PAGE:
At this point, the coffee reaches its final stages. Whether a wholesaler, coffee house, or individual, a good brew starts by grinding coffee beans into “grounds.

Health benefits of coffee

With a cup of coffee in hand, you may wonder – is it healthy for you? As it turns out, coffee and caffeine have plenty of health benefits. Here are just some of the good effects of drinking 95–400mg of caffeine (or 1–5 8oz cups of coffee) every day.

#1 – Source of vitamins and minerals

One 8oz cup of brewed coffee contains about 95–100mg of caffeine, which improves your blood flow and boosts energy. [6] Coffee is also a good source of vitamin B2 or riboflavin [7] and magnesium [8], both of which are essential for your body’s health.

#2 – Lower risk of Type 2 Diabetes

Coffee has lower calories and carbohydrates than most sugary drinks, so it’s an excellent substitute. Coffee and tea may also hold diabetes-preventing ingredients. [9]

#3 – Lower chances of heart attacks and strokes

Drinking coffee can lower your risk of heart failure – dropping around 5–12% per cup, versus people who drink no coffee. This is, of course, only for unsweetened or low-sugar and low-fat drinks. [10]

Meanwhile, research has shown that coffee can reduce your risk of suffering a stroke. [11]

#4 – Reduced risk of depression

You’re less likely to develop depression and associated mental divergences if you drink coffee. Caffeine has antioxidant effects that can lower oxidative stress in your blood levels. It also lowers inflammation-related proteins, which are more present in people with depression. [12]

#5 – Decreased risk of Alzheimer’s

Some research has shown that elderly women (65 years and older) who drank 2–3 cups of coffee were less likely to develop dementia versus those who drank no coffee. Over 60% of Americans who have Alzheimer’s are women. [13]

Side effects of coffee

On the flip side, coffee and caffeine aren’t wholly beneficial. There are associated adverse effects, especially if you drink too much or drink sweetened, high-fat beverages. [14]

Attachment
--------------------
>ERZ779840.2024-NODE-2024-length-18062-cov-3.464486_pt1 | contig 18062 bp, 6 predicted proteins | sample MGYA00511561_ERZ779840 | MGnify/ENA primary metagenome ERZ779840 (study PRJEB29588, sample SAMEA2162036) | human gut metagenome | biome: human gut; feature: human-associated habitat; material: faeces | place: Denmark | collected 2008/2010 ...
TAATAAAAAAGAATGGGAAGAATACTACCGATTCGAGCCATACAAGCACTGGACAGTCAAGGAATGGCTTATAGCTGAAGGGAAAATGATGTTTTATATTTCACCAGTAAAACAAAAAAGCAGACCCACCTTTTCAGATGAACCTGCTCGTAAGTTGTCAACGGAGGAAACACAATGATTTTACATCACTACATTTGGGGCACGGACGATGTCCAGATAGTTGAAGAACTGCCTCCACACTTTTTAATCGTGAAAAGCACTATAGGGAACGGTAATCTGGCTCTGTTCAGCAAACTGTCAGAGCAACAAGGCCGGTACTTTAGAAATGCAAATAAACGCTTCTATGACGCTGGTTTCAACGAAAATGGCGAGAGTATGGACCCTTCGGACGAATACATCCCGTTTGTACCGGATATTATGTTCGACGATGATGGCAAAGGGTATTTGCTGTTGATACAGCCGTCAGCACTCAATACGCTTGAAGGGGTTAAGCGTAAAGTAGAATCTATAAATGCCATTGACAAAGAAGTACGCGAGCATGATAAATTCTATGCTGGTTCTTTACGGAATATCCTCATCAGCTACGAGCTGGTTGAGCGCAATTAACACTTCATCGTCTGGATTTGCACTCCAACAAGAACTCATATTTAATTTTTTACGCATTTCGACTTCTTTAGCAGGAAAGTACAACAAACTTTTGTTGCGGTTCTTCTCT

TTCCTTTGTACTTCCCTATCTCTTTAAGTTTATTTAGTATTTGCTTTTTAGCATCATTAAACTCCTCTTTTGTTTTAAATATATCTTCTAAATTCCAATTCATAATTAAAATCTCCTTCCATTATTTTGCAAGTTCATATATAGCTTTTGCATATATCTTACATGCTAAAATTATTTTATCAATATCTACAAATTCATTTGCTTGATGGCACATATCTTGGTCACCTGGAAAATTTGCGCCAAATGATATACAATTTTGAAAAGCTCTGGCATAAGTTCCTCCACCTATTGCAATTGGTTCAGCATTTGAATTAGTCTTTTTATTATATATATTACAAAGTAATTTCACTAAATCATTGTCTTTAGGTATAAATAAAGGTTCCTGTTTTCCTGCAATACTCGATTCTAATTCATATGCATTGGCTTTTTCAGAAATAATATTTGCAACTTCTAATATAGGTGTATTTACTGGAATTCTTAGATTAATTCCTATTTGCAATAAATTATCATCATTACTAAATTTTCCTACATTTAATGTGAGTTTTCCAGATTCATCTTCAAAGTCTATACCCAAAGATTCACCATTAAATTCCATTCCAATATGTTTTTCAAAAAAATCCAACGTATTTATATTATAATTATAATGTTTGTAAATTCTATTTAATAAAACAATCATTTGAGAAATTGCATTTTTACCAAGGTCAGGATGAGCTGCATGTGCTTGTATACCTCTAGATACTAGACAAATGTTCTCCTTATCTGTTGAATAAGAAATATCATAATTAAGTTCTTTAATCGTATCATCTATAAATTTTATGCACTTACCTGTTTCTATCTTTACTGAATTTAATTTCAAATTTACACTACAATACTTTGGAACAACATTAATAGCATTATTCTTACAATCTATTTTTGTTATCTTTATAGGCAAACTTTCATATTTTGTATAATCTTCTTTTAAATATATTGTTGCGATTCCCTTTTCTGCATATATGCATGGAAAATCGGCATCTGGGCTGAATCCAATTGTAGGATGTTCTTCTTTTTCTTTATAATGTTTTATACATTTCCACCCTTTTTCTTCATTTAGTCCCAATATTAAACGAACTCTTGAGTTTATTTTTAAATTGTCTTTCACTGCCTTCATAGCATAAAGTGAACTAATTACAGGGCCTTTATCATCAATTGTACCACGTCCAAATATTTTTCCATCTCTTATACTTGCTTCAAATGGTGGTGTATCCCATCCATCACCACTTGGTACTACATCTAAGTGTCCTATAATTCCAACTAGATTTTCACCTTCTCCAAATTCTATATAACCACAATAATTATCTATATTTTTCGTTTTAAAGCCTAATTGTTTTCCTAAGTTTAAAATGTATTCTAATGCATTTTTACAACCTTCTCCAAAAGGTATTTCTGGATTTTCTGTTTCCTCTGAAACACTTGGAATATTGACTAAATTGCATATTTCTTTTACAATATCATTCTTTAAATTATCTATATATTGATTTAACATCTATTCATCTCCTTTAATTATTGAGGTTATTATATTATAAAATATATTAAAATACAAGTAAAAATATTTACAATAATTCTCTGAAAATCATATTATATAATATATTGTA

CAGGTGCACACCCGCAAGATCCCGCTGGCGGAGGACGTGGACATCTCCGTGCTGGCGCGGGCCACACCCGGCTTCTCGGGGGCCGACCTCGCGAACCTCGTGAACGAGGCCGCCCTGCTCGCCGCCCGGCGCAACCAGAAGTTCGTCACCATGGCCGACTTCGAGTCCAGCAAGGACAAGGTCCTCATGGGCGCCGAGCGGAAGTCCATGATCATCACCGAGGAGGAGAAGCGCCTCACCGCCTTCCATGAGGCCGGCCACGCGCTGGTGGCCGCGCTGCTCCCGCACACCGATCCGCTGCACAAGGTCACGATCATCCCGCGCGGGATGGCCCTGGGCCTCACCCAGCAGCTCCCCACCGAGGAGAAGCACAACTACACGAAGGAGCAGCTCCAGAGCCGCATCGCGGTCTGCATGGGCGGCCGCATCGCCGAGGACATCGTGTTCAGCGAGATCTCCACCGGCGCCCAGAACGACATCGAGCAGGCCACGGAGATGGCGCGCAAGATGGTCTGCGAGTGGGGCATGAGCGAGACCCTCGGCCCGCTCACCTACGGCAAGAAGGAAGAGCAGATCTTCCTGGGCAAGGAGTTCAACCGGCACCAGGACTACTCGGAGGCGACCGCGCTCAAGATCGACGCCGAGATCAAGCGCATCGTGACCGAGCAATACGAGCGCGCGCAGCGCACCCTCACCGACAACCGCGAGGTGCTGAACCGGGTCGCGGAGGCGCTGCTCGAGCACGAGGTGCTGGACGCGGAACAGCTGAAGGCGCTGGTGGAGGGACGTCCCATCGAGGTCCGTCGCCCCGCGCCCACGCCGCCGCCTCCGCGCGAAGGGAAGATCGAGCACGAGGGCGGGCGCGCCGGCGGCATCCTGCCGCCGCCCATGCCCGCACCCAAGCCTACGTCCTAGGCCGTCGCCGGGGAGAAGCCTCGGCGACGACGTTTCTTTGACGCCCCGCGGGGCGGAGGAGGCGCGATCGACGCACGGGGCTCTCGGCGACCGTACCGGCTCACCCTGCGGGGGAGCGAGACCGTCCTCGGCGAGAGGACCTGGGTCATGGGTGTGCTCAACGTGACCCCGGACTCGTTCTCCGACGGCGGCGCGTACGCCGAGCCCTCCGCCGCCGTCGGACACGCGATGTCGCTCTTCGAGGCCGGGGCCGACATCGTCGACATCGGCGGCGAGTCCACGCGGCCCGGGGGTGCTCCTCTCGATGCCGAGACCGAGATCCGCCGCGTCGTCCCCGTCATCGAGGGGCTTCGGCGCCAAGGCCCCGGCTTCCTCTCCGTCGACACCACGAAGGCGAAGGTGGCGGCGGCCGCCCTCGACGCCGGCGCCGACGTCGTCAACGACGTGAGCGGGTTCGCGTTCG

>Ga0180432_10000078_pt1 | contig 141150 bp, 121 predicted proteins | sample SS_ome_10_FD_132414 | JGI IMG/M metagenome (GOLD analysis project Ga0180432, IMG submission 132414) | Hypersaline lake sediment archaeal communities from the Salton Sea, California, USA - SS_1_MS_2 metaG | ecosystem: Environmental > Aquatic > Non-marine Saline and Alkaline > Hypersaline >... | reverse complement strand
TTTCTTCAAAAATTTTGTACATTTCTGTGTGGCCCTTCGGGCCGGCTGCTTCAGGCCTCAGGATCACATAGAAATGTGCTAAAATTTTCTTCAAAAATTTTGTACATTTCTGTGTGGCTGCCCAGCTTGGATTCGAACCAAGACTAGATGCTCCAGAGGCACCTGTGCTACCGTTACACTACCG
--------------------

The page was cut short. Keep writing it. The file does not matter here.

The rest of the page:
#1 – Increases anxiety

Drinking excess amounts of coffee can cause you to feel anxious and jittery. This is because caffeine blocks adenosine receptors, which increases dopamine and noradrenaline. It also increases your heart rate.

If you already have a pre-existing anxiety condition, excess caffeine may worsen your symptoms. [15]

#2 – Disrupts sleep patterns

Since caffeine is a stimulant, it keeps you awake – and may subsequently affect the quality and amount of rest you get at night. It interferes with your circadian rhythm, which signals to your body when it’s time to sleep. This is especially detrimental if you consume coffee in the late afternoon to evening. [16]

#3 – Increases blood sugar

Drinking plain black coffee may actually reduce your risk of Type 2 Diabetes, but if you favor sugary and high-fat drinks such as lattes and macchiatos, you’ll instead be increasing your blood sugar. [17]

#4 – Worsens heartburn or acid reflux

Coffee and caffeine can make heartburn or acid reflux worse. It’s not responsible for your gastro-oesophageal reflux (usually), but its acidity and caffeine content can heighten symptoms. [18]

Decaffeinated coffee

You can mitigate some of these negative effects – or get your coffee fix without the caffeine – by drinking decaffeinated coffee. Just like regular coffee, decaf starts as unroasted green beans. However, instead of going straight to roasting, the beans are first soaked in liquid (either water, or water mixed with chemicals) to remove the caffeine.